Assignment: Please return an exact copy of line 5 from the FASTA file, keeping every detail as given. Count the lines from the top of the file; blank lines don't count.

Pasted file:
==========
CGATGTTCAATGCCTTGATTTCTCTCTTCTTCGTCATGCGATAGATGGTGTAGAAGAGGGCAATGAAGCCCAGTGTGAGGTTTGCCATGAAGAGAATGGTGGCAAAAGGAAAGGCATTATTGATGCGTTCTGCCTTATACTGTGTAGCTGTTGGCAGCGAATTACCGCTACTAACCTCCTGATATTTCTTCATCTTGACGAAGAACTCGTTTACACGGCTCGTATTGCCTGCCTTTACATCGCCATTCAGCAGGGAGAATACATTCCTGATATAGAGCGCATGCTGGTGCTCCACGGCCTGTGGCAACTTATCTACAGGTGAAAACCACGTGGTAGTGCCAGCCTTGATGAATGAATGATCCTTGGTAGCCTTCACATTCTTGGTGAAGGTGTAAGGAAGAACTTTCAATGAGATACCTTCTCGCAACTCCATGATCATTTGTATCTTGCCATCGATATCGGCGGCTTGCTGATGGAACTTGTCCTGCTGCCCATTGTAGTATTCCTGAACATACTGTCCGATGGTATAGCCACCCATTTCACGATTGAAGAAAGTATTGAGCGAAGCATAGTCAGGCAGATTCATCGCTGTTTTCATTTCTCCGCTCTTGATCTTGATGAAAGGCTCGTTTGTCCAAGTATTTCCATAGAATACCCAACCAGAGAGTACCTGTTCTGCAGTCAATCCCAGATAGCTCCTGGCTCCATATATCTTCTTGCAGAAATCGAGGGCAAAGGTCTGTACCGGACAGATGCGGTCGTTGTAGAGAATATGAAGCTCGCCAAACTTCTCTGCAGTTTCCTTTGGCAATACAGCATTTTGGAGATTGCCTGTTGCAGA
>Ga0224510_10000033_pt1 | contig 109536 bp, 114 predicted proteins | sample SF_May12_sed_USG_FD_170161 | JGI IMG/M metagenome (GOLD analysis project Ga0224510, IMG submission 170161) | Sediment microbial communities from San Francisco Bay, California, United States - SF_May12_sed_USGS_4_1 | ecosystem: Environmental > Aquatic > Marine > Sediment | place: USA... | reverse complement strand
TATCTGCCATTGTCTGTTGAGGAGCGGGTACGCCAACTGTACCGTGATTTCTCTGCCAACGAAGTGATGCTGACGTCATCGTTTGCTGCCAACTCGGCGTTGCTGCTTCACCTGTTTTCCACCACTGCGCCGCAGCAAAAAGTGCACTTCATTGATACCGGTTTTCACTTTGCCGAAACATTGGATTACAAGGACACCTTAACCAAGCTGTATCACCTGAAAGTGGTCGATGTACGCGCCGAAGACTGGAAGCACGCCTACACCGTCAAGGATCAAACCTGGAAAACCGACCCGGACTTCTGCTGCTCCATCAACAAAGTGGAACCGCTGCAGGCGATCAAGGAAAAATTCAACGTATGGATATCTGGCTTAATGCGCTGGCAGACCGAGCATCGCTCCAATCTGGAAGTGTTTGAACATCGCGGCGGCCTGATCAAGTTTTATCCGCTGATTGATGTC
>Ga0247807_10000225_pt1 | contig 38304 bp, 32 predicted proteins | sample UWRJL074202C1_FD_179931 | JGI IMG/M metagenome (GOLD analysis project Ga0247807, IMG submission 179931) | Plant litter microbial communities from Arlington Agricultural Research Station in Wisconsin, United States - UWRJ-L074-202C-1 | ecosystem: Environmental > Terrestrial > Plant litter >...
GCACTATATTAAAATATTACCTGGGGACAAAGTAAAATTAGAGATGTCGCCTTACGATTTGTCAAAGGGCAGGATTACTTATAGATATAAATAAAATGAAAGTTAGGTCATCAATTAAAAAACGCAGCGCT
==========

GCACTATATTAAAATATTACCTGGGGACAAAGTAAAATTAGAGATGTCGCCTTACGATTTGTCAAAGGGCAGGATTACTTATAGATATAAATAAAATGAAAGTTAGGTCATCAATTAAAAAACGCAGCGCT